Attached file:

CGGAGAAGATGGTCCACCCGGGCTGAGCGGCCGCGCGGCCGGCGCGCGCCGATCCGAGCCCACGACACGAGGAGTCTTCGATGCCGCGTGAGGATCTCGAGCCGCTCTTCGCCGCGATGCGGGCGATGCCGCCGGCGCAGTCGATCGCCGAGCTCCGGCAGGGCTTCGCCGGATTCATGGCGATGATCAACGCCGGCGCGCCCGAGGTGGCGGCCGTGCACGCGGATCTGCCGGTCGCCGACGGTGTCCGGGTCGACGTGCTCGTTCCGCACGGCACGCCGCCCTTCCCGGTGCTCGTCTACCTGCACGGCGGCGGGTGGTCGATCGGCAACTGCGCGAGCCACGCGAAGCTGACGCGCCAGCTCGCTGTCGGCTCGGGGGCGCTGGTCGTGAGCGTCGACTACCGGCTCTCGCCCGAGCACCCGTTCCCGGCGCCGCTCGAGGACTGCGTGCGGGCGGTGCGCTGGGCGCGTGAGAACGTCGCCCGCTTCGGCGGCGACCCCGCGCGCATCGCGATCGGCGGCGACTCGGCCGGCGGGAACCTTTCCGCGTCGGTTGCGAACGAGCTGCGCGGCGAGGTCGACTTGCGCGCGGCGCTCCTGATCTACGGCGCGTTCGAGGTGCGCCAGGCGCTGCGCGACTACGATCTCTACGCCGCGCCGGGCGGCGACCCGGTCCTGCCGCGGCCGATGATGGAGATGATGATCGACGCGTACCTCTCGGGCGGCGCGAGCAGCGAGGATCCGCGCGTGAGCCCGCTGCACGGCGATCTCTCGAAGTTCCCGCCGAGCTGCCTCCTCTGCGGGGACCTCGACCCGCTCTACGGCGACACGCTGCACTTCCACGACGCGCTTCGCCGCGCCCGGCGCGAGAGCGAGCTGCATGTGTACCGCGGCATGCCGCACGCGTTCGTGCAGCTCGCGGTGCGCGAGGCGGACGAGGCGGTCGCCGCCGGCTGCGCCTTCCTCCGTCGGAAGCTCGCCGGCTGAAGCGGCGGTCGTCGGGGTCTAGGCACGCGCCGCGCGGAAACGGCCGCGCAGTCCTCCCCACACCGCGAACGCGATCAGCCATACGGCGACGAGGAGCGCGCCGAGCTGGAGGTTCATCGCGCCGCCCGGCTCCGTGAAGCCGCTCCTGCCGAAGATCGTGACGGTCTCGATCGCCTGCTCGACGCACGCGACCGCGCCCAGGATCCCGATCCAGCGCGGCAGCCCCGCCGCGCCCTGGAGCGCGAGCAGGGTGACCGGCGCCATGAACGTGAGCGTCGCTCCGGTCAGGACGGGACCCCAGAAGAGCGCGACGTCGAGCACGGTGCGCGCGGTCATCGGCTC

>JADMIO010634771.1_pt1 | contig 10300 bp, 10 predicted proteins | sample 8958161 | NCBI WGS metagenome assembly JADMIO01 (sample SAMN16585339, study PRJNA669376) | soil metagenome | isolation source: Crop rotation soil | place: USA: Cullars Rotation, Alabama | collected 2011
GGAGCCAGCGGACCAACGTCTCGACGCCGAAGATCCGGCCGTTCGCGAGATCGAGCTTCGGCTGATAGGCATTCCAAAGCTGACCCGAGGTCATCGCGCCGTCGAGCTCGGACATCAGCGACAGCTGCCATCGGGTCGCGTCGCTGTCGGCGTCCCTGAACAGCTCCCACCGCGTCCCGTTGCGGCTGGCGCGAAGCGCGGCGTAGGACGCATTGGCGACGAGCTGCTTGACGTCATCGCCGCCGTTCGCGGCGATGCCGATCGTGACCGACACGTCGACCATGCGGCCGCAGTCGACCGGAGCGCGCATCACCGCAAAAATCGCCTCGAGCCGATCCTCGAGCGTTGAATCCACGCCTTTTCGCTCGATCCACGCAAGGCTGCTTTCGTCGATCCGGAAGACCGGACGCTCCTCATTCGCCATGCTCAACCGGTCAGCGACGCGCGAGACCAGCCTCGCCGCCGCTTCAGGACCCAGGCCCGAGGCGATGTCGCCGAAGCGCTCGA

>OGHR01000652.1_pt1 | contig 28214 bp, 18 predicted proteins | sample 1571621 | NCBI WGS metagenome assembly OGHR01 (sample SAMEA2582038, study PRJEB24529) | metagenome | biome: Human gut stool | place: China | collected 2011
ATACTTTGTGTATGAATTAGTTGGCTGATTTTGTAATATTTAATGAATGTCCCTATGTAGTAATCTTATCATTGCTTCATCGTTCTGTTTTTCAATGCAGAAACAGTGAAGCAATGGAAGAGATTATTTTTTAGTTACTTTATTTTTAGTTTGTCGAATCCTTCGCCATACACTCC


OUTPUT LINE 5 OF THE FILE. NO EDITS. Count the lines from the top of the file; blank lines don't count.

ATACTTTGTGTATGAATTAGTTGGCTGATTTTGTAATATTTAATGAATGTCCCTATGTAGTAATCTTATCATTGCTTCATCGTTCTGTTTTTCAATGCAGAAACAGTGAAGCAATGGAAGAGATTATTTTTTAGTTACTTTATTTTTAGTTTGTCGAATCCTTCGCCATACACTCC